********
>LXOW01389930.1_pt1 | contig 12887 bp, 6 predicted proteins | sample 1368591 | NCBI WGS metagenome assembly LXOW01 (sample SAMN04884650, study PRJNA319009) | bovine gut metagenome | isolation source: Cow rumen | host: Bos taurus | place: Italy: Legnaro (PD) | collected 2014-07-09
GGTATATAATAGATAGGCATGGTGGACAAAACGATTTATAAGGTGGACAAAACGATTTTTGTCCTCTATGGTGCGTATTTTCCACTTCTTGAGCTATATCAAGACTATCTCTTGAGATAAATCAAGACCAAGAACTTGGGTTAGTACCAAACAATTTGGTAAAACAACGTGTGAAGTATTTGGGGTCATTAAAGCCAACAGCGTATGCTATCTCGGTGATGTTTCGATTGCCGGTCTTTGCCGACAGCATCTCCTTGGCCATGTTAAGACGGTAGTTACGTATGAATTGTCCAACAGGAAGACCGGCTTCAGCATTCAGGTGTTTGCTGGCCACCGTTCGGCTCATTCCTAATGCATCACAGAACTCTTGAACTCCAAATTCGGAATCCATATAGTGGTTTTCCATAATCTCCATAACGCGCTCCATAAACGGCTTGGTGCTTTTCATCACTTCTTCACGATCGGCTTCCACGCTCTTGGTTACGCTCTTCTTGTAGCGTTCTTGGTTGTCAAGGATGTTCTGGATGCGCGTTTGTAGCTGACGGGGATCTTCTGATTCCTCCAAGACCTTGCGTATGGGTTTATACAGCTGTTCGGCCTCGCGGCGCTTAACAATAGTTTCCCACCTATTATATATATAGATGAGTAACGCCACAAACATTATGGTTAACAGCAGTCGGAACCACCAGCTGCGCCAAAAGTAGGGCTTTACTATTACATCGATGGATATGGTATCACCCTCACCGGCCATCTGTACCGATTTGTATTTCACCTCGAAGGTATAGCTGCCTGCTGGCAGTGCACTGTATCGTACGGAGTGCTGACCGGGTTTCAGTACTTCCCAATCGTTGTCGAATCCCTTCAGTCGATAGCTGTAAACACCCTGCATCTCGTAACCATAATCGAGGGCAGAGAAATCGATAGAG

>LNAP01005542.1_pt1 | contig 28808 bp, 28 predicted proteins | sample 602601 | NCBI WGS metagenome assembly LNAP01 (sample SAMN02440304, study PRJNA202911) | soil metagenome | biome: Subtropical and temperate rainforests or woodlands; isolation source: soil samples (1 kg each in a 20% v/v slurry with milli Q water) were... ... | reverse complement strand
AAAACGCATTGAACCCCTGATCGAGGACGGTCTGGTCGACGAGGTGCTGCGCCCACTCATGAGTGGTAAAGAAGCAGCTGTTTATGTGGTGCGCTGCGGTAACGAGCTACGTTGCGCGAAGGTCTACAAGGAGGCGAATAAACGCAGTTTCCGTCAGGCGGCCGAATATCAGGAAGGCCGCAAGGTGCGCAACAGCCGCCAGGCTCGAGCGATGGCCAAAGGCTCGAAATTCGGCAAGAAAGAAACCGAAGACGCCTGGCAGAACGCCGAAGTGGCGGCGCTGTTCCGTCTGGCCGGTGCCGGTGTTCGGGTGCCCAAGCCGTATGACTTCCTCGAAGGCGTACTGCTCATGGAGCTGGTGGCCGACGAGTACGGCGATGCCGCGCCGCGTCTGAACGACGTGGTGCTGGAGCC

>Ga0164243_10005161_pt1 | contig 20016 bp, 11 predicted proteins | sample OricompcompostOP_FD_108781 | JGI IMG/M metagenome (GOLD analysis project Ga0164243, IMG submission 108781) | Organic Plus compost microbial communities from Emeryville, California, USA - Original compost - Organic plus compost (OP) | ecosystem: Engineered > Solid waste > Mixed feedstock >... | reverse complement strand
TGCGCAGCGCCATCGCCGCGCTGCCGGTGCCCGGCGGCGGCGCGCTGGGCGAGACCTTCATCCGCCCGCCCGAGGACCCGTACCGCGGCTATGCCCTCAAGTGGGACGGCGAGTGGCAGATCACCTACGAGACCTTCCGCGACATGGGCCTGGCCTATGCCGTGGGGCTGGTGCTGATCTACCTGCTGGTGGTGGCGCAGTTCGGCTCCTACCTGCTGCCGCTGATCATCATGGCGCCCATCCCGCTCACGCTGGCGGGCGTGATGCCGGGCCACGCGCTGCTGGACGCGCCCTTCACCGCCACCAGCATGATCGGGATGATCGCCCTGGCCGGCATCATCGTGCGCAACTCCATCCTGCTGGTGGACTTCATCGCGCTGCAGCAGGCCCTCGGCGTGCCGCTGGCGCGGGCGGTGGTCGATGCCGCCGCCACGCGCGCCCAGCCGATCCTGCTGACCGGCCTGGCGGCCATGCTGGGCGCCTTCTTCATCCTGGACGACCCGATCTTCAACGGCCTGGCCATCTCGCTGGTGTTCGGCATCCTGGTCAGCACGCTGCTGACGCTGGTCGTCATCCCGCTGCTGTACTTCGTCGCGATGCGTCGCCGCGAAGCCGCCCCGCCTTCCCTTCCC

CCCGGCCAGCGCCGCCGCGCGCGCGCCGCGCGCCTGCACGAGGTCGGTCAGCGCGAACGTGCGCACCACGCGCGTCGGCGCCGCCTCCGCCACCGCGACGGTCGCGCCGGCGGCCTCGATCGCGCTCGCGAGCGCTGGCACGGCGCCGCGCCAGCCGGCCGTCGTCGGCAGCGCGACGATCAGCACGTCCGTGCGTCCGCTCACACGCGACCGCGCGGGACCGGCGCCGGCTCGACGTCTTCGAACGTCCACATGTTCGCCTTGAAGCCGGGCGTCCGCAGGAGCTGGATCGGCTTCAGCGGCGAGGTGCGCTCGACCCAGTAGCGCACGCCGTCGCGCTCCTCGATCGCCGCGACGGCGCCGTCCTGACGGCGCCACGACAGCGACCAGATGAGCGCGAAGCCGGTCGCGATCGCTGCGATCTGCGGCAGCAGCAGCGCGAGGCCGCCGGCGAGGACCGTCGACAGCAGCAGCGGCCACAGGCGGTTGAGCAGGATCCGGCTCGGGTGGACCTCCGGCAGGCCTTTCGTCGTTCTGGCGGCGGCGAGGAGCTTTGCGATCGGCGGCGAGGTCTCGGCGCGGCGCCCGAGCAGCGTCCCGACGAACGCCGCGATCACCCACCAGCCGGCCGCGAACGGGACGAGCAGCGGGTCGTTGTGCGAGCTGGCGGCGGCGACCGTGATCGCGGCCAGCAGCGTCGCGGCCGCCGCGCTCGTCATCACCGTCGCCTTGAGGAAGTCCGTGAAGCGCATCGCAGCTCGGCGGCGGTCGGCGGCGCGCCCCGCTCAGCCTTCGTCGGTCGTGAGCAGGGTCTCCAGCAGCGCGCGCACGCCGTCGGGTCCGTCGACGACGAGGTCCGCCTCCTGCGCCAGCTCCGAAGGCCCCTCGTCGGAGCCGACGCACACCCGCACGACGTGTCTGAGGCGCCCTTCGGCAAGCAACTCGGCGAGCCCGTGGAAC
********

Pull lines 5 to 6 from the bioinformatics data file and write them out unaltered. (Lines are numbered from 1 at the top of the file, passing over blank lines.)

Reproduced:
>Ga0164243_10005161_pt1 | contig 20016 bp, 11 predicted proteins | sample OricompcompostOP_FD_108781 | JGI IMG/M metagenome (GOLD analysis project Ga0164243, IMG submission 108781) | Organic Plus compost microbial communities from Emeryville, California, USA - Original compost - Organic plus compost (OP) | ecosystem: Engineered > Solid waste > Mixed feedstock >... | reverse complement strand
TGCGCAGCGCCATCGCCGCGCTGCCGGTGCCCGGCGGCGGCGCGCTGGGCGAGACCTTCATCCGCCCGCCCGAGGACCCGTACCGCGGCTATGCCCTCAAGTGGGACGGCGAGTGGCAGATCACCTACGAGACCTTCCGCGACATGGGCCTGGCCTATGCCGTGGGGCTGGTGCTGATCTACCTGCTGGTGGTGGCGCAGTTCGGCTCCTACCTGCTGCCGCTGATCATCATGGCGCCCATCCCGCTCACGCTGGCGGGCGTGATGCCGGGCCACGCGCTGCTGGACGCGCCCTTCACCGCCACCAGCATGATCGGGATGATCGCCCTGGCCGGCATCATCGTGCGCAACTCCATCCTGCTGGTGGACTTCATCGCGCTGCAGCAGGCCCTCGGCGTGCCGCTGGCGCGGGCGGTGGTCGATGCCGCCGCCACGCGCGCCCAGCCGATCCTGCTGACCGGCCTGGCGGCCATGCTGGGCGCCTTCTTCATCCTGGACGACCCGATCTTCAACGGCCTGGCCATCTCGCTGGTGTTCGGCATCCTGGTCAGCACGCTGCTGACGCTGGTCGTCATCCCGCTGCTGTACTTCGTCGCGATGCGTCGCCGCGAAGCCGCCCCGCCTTCCCTTCCC